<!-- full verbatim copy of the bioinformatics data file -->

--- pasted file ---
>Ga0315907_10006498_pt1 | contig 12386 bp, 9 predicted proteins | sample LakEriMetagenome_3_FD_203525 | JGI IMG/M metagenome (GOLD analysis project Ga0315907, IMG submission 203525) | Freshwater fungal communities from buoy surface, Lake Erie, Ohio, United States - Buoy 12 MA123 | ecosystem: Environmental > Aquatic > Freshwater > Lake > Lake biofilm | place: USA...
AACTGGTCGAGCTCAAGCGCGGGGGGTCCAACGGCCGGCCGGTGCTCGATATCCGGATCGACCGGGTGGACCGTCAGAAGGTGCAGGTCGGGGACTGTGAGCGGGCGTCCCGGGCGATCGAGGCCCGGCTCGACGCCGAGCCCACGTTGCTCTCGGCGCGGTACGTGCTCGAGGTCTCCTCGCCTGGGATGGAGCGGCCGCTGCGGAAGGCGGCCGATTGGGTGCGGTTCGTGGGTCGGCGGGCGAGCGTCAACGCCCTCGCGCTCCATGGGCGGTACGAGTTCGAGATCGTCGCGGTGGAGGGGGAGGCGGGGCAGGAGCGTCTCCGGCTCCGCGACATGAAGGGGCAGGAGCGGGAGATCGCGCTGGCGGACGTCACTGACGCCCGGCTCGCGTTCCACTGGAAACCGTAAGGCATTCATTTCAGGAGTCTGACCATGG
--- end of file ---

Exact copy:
>Ga0315907_10006498_pt1 | contig 12386 bp, 9 predicted proteins | sample LakEriMetagenome_3_FD_203525 | JGI IMG/M metagenome (GOLD analysis project Ga0315907, IMG submission 203525) | Freshwater fungal communities from buoy surface, Lake Erie, Ohio, United States - Buoy 12 MA123 | ecosystem: Environmental > Aquatic > Freshwater > Lake > Lake biofilm | place: USA...
AACTGGTCGAGCTCAAGCGCGGGGGGTCCAACGGCCGGCCGGTGCTCGATATCCGGATCGACCGGGTGGACCGTCAGAAGGTGCAGGTCGGGGACTGTGAGCGGGCGTCCCGGGCGATCGAGGCCCGGCTCGACGCCGAGCCCACGTTGCTCTCGGCGCGGTACGTGCTCGAGGTCTCCTCGCCTGGGATGGAGCGGCCGCTGCGGAAGGCGGCCGATTGGGTGCGGTTCGTGGGTCGGCGGGCGAGCGTCAACGCCCTCGCGCTCCATGGGCGGTACGAGTTCGAGATCGTCGCGGTGGAGGGGGAGGCGGGGCAGGAGCGTCTCCGGCTCCGCGACATGAAGGGGCAGGAGCGGGAGATCGCGCTGGCGGACGTCACTGACGCCCGGCTCGCGTTCCACTGGAAACCGTAAGGCATTCATTTCAGGAGTCTGACCATGG